The air corrector on the main jet stack and the top opening in the idle jet determine the flow of air to be mixed.
The main jet and the bottom part of the idle jet determine the amount of fuel to be mixed with the incoming air.
The mixer tube/atomiser and the middle part of the idle jet determine the amount of mixed fuel and air to go into the venturi of the carb to be burned. In the case of the idle jet, the mixture screw determines the amount of mixture from the idle jet to go to the venturi.
There is significant overlap in where in the throttle position the two mixture sources operate.
The first section describes how to adjust the slow speed or idle circuit and is followed by adjustment of the main jet circuit.

Neither should be adjusted in isolation because of their overlap.

Tuning the standard Si 24 Carb. Setting the mixture screw and idle
Tools required : 7 mm small spanner, or the specially modified NH spanner (see below) or in the case of a Vortex, a flathead screwdriver.

It is too simplistic to say "Set the mixture screw on the back of the carb. to 1.5 turns from closed." In practice it depends on a whole host of factors which include the weather, state of tune etc as to what the settings will be.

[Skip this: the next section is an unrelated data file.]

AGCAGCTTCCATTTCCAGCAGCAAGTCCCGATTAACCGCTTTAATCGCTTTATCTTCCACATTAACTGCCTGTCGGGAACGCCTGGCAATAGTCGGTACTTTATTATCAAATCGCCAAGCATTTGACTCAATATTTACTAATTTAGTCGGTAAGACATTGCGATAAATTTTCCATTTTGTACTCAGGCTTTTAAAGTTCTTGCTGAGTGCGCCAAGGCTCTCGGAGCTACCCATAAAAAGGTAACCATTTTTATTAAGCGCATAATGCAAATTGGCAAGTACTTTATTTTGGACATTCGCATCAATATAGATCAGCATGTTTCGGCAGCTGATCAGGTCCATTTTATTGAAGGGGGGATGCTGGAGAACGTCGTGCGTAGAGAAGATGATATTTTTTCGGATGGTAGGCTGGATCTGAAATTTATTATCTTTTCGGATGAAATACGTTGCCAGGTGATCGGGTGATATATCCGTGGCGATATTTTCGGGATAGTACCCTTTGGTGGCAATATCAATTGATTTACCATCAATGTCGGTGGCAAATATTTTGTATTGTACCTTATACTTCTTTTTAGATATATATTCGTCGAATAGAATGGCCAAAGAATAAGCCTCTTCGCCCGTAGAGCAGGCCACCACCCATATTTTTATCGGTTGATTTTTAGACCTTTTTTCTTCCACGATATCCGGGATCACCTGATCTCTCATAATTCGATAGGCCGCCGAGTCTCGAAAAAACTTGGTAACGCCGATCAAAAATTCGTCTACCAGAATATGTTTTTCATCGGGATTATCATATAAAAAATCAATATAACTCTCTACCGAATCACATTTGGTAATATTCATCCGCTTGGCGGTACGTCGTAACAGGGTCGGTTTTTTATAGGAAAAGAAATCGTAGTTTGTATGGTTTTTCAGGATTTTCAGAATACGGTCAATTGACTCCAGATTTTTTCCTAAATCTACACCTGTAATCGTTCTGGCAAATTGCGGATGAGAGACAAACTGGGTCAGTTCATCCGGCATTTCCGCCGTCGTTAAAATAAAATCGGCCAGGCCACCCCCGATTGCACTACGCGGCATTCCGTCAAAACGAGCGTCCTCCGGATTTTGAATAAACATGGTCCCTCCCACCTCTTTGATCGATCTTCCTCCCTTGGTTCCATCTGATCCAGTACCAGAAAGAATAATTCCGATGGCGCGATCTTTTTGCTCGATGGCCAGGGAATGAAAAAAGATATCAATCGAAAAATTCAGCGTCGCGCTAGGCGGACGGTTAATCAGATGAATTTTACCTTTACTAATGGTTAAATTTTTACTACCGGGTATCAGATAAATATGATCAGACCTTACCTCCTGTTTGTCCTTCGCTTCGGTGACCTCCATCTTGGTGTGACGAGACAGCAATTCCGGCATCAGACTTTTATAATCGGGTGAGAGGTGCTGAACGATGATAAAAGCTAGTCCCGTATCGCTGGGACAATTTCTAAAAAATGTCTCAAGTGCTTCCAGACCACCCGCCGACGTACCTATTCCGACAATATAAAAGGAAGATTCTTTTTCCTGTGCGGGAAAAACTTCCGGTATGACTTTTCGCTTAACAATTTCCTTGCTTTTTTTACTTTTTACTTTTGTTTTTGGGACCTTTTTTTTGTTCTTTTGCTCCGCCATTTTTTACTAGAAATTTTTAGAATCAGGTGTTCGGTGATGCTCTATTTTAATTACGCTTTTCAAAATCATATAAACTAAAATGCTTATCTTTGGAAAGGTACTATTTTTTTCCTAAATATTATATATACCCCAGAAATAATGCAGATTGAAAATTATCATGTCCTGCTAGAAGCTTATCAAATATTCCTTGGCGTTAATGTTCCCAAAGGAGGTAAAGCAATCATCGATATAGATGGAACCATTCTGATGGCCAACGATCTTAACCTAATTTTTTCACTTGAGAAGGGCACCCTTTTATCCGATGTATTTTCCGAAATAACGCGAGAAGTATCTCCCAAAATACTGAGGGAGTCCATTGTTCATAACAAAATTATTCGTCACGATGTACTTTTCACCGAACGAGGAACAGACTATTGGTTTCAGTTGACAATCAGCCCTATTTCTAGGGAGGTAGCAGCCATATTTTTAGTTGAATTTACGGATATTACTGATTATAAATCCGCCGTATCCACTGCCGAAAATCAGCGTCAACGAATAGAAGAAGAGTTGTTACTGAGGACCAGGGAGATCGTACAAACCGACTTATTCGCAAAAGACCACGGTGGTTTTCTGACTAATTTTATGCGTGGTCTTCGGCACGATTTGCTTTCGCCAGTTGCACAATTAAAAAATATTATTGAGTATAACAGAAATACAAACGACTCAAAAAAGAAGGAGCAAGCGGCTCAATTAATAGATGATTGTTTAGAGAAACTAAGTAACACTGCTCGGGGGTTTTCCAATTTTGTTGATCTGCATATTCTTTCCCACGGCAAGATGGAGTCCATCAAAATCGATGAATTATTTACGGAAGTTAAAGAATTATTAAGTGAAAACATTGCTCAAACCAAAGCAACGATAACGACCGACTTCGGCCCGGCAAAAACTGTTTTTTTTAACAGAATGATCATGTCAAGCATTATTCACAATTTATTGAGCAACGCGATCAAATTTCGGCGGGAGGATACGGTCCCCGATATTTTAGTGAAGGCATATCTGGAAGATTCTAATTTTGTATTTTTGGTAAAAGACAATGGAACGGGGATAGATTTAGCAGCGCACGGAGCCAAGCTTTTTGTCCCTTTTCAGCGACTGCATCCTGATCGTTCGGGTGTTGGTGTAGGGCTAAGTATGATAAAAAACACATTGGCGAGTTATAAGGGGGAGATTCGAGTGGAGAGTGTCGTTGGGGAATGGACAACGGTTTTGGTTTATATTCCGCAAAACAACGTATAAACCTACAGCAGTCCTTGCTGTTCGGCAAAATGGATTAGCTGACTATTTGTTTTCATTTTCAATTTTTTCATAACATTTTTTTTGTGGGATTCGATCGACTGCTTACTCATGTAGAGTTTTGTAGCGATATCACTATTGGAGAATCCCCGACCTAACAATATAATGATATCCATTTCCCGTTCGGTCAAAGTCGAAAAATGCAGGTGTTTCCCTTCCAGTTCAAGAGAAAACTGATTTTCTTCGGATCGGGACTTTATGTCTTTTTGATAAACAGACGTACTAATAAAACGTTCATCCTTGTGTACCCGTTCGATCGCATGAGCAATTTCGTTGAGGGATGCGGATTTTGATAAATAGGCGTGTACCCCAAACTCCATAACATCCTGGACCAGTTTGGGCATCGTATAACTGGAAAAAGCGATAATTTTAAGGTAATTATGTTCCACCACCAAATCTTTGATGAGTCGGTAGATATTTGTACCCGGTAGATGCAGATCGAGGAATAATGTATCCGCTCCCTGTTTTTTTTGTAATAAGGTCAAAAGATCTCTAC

The Si E 24mm carb is found on all Vespa P 200s, save for a few models in the USA where the 20mm was used for a short while. The Si G version is found on the T5. The Si G version has different jetting, a different slide profile (larger cut aways allow more air in at idle and hence it can be set for more fuel, for a 'crisper takeoff').

It has a shorter body height that allows a bigger air filter and hence a quicker throttle response! Newer versions are advertised as 26mm, they actually have a 25.5mm venturi. You'll need to match the lower carb. box that sits on the cases to take advantage of the larger venturi! A test a few years ago, Si G 25.5mm V's Si G 24mm in Scootering Magazine by Taffspeed, showed no performance enhancement on a T5. The article was biased in that:

1. The carb box lower wasn't opened out for the 25.5mm carb!

2. The jetting wasn't altered!